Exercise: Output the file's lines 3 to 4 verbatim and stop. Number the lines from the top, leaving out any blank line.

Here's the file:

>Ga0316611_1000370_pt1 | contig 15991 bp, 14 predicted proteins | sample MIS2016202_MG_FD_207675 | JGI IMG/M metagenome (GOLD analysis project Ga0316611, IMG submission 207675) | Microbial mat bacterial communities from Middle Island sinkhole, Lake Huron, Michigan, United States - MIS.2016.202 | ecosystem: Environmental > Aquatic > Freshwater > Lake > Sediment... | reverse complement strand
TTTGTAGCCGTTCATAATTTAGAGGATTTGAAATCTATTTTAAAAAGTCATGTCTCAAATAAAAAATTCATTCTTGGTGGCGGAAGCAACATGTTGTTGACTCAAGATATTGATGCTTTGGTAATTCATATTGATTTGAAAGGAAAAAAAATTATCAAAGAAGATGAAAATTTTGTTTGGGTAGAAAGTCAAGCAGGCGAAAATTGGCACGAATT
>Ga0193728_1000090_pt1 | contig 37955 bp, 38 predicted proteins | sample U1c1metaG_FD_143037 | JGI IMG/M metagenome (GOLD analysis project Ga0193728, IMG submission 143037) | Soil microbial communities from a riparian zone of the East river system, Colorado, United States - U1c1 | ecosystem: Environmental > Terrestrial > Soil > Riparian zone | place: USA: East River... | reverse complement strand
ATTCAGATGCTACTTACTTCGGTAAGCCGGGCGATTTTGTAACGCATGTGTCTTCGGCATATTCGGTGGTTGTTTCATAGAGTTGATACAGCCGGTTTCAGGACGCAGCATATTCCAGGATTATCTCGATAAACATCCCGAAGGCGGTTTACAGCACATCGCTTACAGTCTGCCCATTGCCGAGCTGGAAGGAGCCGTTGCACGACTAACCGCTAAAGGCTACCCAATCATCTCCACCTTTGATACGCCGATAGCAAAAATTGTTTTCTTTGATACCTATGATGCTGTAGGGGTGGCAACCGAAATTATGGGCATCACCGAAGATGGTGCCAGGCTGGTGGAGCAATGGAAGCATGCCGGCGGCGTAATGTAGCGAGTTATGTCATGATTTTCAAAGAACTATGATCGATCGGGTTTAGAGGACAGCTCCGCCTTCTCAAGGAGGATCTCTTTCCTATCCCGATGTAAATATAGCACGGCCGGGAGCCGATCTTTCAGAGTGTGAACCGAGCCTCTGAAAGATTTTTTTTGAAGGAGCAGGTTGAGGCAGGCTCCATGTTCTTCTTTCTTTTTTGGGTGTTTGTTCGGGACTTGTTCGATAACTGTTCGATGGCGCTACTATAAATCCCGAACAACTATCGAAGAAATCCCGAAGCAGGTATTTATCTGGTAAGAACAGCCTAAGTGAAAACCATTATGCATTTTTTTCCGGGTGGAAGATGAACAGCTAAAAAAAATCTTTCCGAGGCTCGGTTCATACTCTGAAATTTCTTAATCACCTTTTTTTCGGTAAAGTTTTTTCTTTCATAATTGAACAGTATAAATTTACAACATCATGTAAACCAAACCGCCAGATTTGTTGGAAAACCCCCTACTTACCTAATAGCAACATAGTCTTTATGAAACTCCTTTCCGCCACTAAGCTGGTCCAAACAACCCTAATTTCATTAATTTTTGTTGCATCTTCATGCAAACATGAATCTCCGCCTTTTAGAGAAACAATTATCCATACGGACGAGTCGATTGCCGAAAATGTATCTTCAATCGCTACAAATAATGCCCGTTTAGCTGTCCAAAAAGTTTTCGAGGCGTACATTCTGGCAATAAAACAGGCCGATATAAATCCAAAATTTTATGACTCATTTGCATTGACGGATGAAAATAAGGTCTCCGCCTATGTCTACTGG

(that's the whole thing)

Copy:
>Ga0193728_1000090_pt1 | contig 37955 bp, 38 predicted proteins | sample U1c1metaG_FD_143037 | JGI IMG/M metagenome (GOLD analysis project Ga0193728, IMG submission 143037) | Soil microbial communities from a riparian zone of the East river system, Colorado, United States - U1c1 | ecosystem: Environmental > Terrestrial > Soil > Riparian zone | place: USA: East River... | reverse complement strand
ATTCAGATGCTACTTACTTCGGTAAGCCGGGCGATTTTGTAACGCATGTGTCTTCGGCATATTCGGTGGTTGTTTCATAGAGTTGATACAGCCGGTTTCAGGACGCAGCATATTCCAGGATTATCTCGATAAACATCCCGAAGGCGGTTTACAGCACATCGCTTACAGTCTGCCCATTGCCGAGCTGGAAGGAGCCGTTGCACGACTAACCGCTAAAGGCTACCCAATCATCTCCACCTTTGATACGCCGATAGCAAAAATTGTTTTCTTTGATACCTATGATGCTGTAGGGGTGGCAACCGAAATTATGGGCATCACCGAAGATGGTGCCAGGCTGGTGGAGCAATGGAAGCATGCCGGCGGCGTAATGTAGCGAGTTATGTCATGATTTTCAAAGAACTATGATCGATCGGGTTTAGAGGACAGCTCCGCCTTCTCAAGGAGGATCTCTTTCCTATCCCGATGTAAATATAGCACGGCCGGGAGCCGATCTTTCAGAGTGTGAACCGAGCCTCTGAAAGATTTTTTTTGAAGGAGCAGGTTGAGGCAGGCTCCATGTTCTTCTTTCTTTTTTGGGTGTTTGTTCGGGACTTGTTCGATAACTGTTCGATGGCGCTACTATAAATCCCGAACAACTATCGAAGAAATCCCGAAGCAGGTATTTATCTGGTAAGAACAGCCTAAGTGAAAACCATTATGCATTTTTTTCCGGGTGGAAGATGAACAGCTAAAAAAAATCTTTCCGAGGCTCGGTTCATACTCTGAAATTTCTTAATCACCTTTTTTTCGGTAAAGTTTTTTCTTTCATAATTGAACAGTATAAATTTACAACATCATGTAAACCAAACCGCCAGATTTGTTGGAAAACCCCCTACTTACCTAATAGCAACATAGTCTTTATGAAACTCCTTTCCGCCACTAAGCTGGTCCAAACAACCCTAATTTCATTAATTTTTGTTGCATCTTCATGCAAACATGAATCTCCGCCTTTTAGAGAAACAATTATCCATACGGACGAGTCGATTGCCGAAAATGTATCTTCAATCGCTACAAATAATGCCCGTTTAGCTGTCCAAAAAGTTTTCGAGGCGTACATTCTGGCAATAAAACAGGCCGATATAAATCCAAAATTTTATGACTCATTTGCATTGACGGATGAAAATAAGGTCTCCGCCTATGTCTACTGG